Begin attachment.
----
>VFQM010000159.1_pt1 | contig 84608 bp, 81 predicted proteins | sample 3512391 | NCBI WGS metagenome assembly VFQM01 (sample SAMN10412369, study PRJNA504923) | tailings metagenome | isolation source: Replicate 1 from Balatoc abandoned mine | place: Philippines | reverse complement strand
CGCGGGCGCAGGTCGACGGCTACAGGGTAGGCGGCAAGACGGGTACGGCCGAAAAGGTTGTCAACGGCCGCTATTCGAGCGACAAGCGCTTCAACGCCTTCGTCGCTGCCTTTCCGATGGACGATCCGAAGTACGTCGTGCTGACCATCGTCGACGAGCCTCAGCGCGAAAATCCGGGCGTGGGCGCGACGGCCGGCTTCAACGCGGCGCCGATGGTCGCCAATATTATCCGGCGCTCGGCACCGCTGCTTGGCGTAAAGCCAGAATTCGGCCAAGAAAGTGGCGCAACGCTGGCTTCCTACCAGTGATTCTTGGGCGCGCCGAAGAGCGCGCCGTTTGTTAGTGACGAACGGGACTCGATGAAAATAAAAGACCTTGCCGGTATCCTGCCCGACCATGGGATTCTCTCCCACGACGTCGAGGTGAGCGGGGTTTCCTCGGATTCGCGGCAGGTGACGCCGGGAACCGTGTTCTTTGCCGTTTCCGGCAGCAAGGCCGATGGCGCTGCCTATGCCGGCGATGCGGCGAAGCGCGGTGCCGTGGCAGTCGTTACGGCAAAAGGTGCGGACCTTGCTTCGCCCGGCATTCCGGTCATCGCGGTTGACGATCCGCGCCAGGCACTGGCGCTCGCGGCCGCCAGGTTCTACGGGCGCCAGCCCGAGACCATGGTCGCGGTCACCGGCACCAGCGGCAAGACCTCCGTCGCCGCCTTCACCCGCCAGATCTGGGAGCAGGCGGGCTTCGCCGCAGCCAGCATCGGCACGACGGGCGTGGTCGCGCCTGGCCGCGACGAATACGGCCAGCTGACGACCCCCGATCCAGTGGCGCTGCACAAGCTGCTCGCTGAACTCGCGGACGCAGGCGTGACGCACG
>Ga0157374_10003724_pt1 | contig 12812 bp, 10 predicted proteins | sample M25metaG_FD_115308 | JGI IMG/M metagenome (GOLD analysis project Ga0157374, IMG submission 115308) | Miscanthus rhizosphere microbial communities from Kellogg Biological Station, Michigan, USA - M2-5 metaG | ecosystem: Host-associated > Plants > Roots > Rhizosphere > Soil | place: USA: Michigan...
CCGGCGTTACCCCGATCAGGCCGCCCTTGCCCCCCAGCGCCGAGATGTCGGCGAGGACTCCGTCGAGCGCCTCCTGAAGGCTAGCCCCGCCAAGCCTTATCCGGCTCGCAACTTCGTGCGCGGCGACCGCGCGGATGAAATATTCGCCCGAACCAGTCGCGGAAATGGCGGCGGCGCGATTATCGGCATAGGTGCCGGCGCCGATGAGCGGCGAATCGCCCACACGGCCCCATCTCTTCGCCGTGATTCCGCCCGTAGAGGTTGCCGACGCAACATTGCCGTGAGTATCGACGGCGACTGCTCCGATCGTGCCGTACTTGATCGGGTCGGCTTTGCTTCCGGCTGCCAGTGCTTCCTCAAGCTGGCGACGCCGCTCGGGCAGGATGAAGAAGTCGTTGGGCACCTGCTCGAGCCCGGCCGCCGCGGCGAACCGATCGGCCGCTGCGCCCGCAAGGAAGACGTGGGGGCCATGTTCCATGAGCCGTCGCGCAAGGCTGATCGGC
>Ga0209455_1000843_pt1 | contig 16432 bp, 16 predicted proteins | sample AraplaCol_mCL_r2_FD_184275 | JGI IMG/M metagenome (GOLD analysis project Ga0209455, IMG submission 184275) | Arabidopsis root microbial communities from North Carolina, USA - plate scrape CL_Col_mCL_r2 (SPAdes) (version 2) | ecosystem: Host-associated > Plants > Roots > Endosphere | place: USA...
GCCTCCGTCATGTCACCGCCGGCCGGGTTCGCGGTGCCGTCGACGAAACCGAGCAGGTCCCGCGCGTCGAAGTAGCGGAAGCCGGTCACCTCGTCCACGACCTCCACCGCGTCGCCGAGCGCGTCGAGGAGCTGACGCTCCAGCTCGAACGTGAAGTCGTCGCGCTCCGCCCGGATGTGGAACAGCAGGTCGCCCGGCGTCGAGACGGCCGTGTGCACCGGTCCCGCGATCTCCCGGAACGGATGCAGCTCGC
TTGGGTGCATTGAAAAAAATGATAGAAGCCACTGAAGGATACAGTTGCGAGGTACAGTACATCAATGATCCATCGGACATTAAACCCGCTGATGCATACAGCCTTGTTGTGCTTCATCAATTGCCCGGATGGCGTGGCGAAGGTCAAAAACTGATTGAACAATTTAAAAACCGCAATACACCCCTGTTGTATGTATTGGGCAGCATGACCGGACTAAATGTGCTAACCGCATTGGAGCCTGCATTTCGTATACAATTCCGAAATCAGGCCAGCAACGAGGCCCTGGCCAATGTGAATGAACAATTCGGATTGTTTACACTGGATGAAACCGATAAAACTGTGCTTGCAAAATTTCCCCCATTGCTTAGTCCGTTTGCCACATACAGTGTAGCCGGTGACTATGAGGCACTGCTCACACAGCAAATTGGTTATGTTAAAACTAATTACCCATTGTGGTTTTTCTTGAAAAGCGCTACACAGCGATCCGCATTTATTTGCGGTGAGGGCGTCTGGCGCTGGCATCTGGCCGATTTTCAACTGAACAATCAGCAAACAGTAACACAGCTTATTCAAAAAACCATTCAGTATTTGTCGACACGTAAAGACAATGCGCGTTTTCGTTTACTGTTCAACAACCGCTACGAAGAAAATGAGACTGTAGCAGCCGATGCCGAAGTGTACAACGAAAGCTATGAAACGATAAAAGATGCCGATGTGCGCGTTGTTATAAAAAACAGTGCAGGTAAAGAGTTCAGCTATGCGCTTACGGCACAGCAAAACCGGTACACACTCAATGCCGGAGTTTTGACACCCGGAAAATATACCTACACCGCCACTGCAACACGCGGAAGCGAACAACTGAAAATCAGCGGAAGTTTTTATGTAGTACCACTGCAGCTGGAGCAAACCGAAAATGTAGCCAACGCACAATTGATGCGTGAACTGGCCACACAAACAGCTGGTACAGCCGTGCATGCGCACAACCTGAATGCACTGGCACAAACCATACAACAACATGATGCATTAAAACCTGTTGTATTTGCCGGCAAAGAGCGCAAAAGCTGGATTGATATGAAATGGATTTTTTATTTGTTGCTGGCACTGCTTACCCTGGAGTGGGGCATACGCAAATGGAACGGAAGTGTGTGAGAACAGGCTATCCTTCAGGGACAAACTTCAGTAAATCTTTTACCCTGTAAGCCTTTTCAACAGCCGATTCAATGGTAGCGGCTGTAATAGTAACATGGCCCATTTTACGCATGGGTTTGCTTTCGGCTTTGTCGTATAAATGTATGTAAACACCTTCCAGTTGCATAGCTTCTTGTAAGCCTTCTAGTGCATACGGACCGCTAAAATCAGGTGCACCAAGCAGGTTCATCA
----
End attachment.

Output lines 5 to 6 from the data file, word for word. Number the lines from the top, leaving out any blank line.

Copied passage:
>Ga0209455_1000843_pt1 | contig 16432 bp, 16 predicted proteins | sample AraplaCol_mCL_r2_FD_184275 | JGI IMG/M metagenome (GOLD analysis project Ga0209455, IMG submission 184275) | Arabidopsis root microbial communities from North Carolina, USA - plate scrape CL_Col_mCL_r2 (SPAdes) (version 2) | ecosystem: Host-associated > Plants > Roots > Endosphere | place: USA...
GCCTCCGTCATGTCACCGCCGGCCGGGTTCGCGGTGCCGTCGACGAAACCGAGCAGGTCCCGCGCGTCGAAGTAGCGGAAGCCGGTCACCTCGTCCACGACCTCCACCGCGTCGCCGAGCGCGTCGAGGAGCTGACGCTCCAGCTCGAACGTGAAGTCGTCGCGCTCCGCCCGGATGTGGAACAGCAGGTCGCCCGGCGTCGAGACGGCCGTGTGCACCGGTCCCGCGATCTCCCGGAACGGATGCAGCTCGC